Riot on the Page: 30 Years of Zines by Women

It’s about time Riot Grrrl’s get some LOVE for being a valuable part of our Social and Artistic History! For the book Modern Women: Women Artists at the Museum of Modern Art, MoMA‘s Gretchen Wagner, an assistant curator in the Department of Prints and Illustrated Books, has written an essay titled Riot on the Page: 30 Years of Zines by Women. I love knowing that something I was a part of, the zine scene of the 90’s, is represented and appreciated  by such a high brow entity like the MoMA! I know that there are a lot of people/ex-riot grrrl‘s who don’t agree with me on this point but it still makes me just a little bit giddy. Just a little bit! Ok ok…a lot! I love The MoMA and I love feeling like I’m a part of it (even just a tiny bit) even more!

Left to right: a) Kathleen Hanna, Billy Karren, Tobi Vail, Kathi Wilcox. Bikini Kill: Girl Power, no. 2. 1991. Photocopy; cover by Hanna; b) Kathleen Hanna, Billy Karren, Tobi Vail, Kathi Wilcox. Bikini Kill: A Color and Activity Book, no. 1. 1991. Photocopy; cover by Hanna; c) Molly Neuman, Allison Wolfe. Girl Germs, no. 5. c. 1993–94. Photocopy; cover by Miss Pussycat. All courtesy of The Museum of Modern Art Library, New York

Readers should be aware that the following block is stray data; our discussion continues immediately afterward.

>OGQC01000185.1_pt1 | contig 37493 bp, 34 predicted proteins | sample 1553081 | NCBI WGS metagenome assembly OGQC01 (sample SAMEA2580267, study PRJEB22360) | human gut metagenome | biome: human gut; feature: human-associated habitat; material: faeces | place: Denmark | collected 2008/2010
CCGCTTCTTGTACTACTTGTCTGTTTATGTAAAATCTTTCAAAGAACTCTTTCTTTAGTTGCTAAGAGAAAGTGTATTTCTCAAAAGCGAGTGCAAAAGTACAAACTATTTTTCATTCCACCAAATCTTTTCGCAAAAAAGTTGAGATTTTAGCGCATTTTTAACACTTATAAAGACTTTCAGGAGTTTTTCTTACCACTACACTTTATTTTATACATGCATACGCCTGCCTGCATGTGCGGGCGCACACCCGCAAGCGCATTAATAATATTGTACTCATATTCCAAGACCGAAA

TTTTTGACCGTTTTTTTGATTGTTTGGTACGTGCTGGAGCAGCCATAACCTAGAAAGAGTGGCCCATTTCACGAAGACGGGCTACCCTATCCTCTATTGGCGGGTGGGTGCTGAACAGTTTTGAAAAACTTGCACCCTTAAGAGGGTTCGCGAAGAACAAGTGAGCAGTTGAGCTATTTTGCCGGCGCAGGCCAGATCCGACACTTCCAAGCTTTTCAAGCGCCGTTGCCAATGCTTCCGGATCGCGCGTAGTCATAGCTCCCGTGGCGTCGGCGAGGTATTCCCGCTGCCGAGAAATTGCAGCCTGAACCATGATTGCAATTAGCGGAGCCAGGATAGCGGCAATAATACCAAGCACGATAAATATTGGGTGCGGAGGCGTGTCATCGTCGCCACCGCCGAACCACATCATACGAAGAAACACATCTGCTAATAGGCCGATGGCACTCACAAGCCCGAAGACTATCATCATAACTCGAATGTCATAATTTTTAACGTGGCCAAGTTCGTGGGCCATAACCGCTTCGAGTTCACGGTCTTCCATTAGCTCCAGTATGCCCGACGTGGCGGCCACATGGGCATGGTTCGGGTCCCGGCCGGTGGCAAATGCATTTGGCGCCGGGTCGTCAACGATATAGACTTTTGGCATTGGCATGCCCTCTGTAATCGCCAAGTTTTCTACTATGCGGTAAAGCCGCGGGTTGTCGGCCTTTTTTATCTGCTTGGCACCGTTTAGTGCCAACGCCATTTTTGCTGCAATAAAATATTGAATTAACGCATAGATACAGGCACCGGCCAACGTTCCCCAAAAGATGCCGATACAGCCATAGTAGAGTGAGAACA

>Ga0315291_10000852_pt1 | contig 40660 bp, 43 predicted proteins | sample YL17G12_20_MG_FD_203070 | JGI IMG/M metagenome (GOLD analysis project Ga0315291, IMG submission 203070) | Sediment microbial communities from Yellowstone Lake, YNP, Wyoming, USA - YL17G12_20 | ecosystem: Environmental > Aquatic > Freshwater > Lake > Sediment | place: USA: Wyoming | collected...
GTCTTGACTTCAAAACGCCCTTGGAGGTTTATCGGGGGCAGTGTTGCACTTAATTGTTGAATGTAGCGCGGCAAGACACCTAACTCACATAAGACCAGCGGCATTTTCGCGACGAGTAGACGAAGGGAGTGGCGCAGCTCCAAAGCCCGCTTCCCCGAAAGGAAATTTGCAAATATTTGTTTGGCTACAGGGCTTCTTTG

You can watch a video of Gretchen talking about the Women’s Zine Movement here. I really love what she has to say about it!

Now I just need to find out if my own Riot Grrrl Zine – Girlwonder – is a part of the MoMA collection. That would make me BEYOND GIDDY!

PS. Let’s not forget about this online feature from the Experience Music Project in Seattle WA!

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4 responses to “Riot on the Page: 30 Years of Zines by Women

  1. GAH this is so cool. I love low-profile zines like this kind. Makes me want to visit the moma!

  2. yeah i’m hoping next time i make it i’ll be able to attack their zine library!

  3. I love this soooo much!

    Corinne x

  4. Yeah, i remember seeing the EMP online feature and being a bit overwhelmed with excitement. The MoMA collection is exceptionally to me exciting though. It’s not that I think MoMA gives the movement validity, but i think its really a special thing for a museum of this caliber to acknowledge the social and artistic impact the scene had on us girls and women of the 90’s.

    have you seen this?
    http://www.90swoman.wordpress.com

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